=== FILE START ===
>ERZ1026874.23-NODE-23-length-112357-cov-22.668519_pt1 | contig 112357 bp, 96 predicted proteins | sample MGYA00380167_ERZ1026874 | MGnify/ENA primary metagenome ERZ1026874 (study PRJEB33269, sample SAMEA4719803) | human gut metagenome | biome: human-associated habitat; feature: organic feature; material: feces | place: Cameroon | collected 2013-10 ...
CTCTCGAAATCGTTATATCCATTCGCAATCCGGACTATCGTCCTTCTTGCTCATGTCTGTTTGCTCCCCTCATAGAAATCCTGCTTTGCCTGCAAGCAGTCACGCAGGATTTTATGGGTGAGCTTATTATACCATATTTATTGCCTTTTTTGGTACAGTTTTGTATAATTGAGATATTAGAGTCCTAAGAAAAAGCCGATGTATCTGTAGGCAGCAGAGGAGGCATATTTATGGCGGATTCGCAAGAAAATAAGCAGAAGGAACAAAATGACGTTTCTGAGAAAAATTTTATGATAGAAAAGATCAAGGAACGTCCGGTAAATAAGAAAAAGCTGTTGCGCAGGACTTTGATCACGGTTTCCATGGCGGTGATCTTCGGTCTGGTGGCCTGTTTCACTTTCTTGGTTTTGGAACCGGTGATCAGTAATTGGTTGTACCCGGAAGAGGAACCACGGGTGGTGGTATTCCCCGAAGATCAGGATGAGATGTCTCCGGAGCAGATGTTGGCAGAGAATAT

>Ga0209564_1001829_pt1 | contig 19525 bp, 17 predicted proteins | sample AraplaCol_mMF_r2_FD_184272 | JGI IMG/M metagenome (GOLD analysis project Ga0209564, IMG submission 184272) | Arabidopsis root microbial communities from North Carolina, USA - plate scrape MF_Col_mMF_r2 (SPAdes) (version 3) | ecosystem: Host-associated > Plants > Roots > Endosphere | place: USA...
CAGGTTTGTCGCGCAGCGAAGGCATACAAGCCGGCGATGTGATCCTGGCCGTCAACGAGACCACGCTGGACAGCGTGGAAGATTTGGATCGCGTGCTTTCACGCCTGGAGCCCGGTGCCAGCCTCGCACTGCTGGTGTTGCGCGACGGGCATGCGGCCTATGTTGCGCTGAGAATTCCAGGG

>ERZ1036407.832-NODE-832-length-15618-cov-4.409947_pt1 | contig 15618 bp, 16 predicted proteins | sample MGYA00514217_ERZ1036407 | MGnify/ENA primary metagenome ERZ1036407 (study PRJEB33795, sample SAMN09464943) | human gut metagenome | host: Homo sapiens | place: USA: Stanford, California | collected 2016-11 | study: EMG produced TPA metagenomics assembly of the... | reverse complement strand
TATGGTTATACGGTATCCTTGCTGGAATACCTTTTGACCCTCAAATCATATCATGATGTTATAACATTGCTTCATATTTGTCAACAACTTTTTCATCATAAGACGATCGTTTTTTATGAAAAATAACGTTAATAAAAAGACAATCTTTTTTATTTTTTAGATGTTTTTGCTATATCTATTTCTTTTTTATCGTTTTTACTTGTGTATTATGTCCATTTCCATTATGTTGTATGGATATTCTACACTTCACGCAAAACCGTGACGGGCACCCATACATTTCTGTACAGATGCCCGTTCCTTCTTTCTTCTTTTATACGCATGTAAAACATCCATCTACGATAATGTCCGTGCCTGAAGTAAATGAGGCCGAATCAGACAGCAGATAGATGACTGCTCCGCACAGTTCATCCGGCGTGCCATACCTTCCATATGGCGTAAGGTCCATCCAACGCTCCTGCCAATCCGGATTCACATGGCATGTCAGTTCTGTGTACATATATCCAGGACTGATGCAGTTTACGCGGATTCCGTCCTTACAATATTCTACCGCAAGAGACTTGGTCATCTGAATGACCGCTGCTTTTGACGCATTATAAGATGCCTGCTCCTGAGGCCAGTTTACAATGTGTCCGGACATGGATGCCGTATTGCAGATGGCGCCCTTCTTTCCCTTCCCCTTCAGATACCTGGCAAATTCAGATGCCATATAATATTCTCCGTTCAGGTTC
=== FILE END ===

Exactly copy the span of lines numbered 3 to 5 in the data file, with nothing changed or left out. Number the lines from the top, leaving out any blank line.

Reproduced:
>Ga0209564_1001829_pt1 | contig 19525 bp, 17 predicted proteins | sample AraplaCol_mMF_r2_FD_184272 | JGI IMG/M metagenome (GOLD analysis project Ga0209564, IMG submission 184272) | Arabidopsis root microbial communities from North Carolina, USA - plate scrape MF_Col_mMF_r2 (SPAdes) (version 3) | ecosystem: Host-associated > Plants > Roots > Endosphere | place: USA...
CAGGTTTGTCGCGCAGCGAAGGCATACAAGCCGGCGATGTGATCCTGGCCGTCAACGAGACCACGCTGGACAGCGTGGAAGATTTGGATCGCGTGCTTTCACGCCTGGAGCCCGGTGCCAGCCTCGCACTGCTGGTGTTGCGCGACGGGCATGCGGCCTATGTTGCGCTGAGAATTCCAGGG

>ERZ1036407.832-NODE-832-length-15618-cov-4.409947_pt1 | contig 15618 bp, 16 predicted proteins | sample MGYA00514217_ERZ1036407 | MGnify/ENA primary metagenome ERZ1036407 (study PRJEB33795, sample SAMN09464943) | human gut metagenome | host: Homo sapiens | place: USA: Stanford, California | collected 2016-11 | study: EMG produced TPA metagenomics assembly of the... | reverse complement strand